The reason I mentioned my working experience is to point out the fact that the last real exploration activity for the Yandal Province. There has not been little exploration since that mid-1990s period. Therefore, the chances of finding something similar to Jundee, Mt McClure, Bronzewing sitting there with millions of ounces of resources, are pretty good.
In my opinion, what Echo Resources may have is something like what Gold Road has with their Yamana Province. The last time I saw something like this was when Mt. Holland Gold Field ( Now better known as the Early Grey Lithium Deposit) was up for grabs. That Forrestania Gold Field was well drilled and mined in the 1980s and 1990s. A nice tenement package like this has never been present.
When I came across Echo Resources, I was taken aback with the package of tenements. The whole package is 1600 square metres and in the Yandal Belt? That is impressive. Hence I started to have a look at how this came about for Echo Resources. To top it all off, I see that Northern Star is a significant shareholder as well.
The merged package as shown below looks impressive. Whatever Echo discover here is going to have a big brother waiting to do all of the above. Name the option, and they will want it. Why would they not want it? Jundee is just up the road. Remember that Jundee is an outstanding deposit. It was one of the best discoveries at that time and probably still is in today’s standards.
The resources look robust, and I am assuming that all the financing talk and the introduction of mining personnel into the Board and senior management tells me that they are gearing up for mining. In saying that, I will assume that the numbers are stacking up. In my time looking at these projects (not claiming I am an expert, just saying that I am :-), like every punter), I do think about the grade and the resource. The grade of 2.1g at Julius with 96K ounces kind of reminds me of the lower grade that Gascoyne Resources had on their deposit. They mined that, and I think things are not going well.
I am not saying that this is a similar deposit, but I find that there are a lot of smaller companies trying to be producers with not enough resource. When things are not going well, their margins get squeezed, and the house of cards begins to fall.
Silverlake Resources Limited (ASX: SLR) did it well with limited resources, so I am aware that it is not always about the size of your resources. Their early downfall was mainly due to their mill and not the mine. When they got that to happen, it was all smooth sailing. The inside factor on that was Les Davis, and Chris Banisik were playing with the same style of deposits during their time at Western Mining in Kambalda. So they knew what they were doing. What happened, in the end, is another story but the company did well when they were mining Daisy Milano.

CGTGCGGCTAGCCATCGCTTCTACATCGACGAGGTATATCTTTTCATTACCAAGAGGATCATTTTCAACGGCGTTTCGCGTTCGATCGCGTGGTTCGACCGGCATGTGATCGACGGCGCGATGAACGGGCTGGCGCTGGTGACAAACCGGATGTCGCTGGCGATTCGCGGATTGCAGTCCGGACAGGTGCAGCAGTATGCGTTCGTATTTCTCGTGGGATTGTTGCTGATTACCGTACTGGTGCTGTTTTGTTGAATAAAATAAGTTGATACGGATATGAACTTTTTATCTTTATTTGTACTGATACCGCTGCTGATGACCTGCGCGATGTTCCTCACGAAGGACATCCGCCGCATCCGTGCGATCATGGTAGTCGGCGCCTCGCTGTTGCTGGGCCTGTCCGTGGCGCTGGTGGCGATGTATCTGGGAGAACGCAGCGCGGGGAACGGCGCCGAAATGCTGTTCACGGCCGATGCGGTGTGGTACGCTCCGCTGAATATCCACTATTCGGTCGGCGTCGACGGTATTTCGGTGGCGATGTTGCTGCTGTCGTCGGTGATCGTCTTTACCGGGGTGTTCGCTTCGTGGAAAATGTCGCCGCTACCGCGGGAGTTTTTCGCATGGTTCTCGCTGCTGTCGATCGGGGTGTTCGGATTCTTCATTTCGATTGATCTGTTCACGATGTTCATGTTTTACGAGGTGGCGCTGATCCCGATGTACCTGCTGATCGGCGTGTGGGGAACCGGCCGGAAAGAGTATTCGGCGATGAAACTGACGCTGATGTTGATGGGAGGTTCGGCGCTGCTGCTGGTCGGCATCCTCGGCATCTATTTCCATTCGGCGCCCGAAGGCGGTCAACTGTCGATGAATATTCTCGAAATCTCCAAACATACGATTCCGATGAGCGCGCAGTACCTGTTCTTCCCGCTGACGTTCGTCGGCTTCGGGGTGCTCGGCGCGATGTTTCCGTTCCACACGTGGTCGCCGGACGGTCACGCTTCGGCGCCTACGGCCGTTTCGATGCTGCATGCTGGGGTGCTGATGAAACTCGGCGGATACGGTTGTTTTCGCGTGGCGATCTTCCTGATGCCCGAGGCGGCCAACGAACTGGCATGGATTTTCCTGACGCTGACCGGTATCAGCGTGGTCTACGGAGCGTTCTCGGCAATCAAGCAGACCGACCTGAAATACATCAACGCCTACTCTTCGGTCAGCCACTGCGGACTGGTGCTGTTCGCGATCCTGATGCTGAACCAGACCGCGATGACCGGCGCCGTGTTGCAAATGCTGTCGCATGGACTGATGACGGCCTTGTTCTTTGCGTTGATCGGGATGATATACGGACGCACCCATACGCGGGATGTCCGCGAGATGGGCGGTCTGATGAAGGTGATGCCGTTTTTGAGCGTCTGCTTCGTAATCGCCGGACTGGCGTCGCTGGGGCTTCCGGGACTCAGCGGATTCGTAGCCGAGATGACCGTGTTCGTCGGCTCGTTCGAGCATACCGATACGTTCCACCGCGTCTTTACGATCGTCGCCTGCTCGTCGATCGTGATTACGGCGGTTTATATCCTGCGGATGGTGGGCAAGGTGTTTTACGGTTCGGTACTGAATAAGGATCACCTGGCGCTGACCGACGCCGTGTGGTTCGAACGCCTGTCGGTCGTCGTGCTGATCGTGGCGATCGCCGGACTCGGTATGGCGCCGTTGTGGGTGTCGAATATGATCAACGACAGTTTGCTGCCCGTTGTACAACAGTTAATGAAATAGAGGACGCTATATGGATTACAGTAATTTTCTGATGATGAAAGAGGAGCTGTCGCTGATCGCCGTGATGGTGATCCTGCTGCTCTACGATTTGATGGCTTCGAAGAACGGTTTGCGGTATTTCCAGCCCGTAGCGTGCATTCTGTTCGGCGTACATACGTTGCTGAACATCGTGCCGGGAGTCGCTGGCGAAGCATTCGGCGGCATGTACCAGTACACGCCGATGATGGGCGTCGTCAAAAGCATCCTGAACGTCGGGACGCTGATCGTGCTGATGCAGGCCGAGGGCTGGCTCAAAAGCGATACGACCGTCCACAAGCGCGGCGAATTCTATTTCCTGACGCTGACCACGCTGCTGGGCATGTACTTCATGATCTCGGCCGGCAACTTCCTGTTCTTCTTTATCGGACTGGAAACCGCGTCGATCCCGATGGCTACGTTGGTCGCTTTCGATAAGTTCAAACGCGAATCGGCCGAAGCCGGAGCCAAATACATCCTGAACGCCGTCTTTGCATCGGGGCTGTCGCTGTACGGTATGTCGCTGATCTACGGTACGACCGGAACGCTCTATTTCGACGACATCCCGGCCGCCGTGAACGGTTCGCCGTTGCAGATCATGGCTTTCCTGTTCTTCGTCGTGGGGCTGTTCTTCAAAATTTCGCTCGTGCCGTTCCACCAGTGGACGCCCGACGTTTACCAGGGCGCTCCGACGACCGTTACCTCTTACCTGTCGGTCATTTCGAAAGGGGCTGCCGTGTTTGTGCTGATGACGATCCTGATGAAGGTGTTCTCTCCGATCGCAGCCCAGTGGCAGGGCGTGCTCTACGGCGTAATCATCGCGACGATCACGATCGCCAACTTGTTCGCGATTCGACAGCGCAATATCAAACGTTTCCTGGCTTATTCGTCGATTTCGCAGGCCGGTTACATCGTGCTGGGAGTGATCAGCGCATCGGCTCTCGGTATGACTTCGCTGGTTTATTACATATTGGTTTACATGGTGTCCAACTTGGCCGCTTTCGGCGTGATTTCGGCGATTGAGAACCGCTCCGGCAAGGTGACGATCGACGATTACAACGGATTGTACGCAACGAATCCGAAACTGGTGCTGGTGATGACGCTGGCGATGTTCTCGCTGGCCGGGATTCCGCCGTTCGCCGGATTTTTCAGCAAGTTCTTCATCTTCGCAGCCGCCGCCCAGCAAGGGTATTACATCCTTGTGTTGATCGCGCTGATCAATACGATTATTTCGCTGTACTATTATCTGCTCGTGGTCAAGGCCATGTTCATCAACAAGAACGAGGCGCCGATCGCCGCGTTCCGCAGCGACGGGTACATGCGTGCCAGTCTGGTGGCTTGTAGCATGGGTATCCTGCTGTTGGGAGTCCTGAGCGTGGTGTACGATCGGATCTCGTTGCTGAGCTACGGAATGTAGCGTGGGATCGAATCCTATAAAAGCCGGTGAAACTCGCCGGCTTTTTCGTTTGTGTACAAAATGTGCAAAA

The upside for the resource is that you have the higher grade stuff coming from Orelia. The higher grade at the bottom of the pit looks great but renovating a house sometimes is not the best idea. They are saying that they will mine the bottom of the pit and they don’t have to spend a lot of money to cut back. I have seen many a great idea like that come undone spectacularly.
When I first looked at Echo Resources, my impression was this is an exciting story. It seems to have the ducks in line and their future appear bright. I say bright because I like the potential of the area. There are some potential ugly duckings in the package but which package does not. I love the fact that Northern Star Resources (ASX: NST) is a significant shareholder (?) and they have put their money into the business.
There is no need for me to comment on the geology nor the deposit potential. The fact that these guys have put money in and the management content tells me that a decent amount of due diligence has happened. The result of that process of due diligence would have been positive.
I do remember when I was doing some mapping with a senior guy, we saw a heap of quartz veins, and they sampled well. But when we sent a rig to test them, we came up with nothing. The system there is very mineralised. Maybe some of the recent discoveries were the result of those previous works.
Having a significant shareholder with a mill close by is a substantial part of this puzzle. Northern Star will also be the big brother watching the play, and if they need more ounces for their inventory, it is a done deal. Good or bad, it can be hard to say sometimes, but I think in this case, it is probably closer to the right than sorry here. Well, it’s too late to have that debate 🙂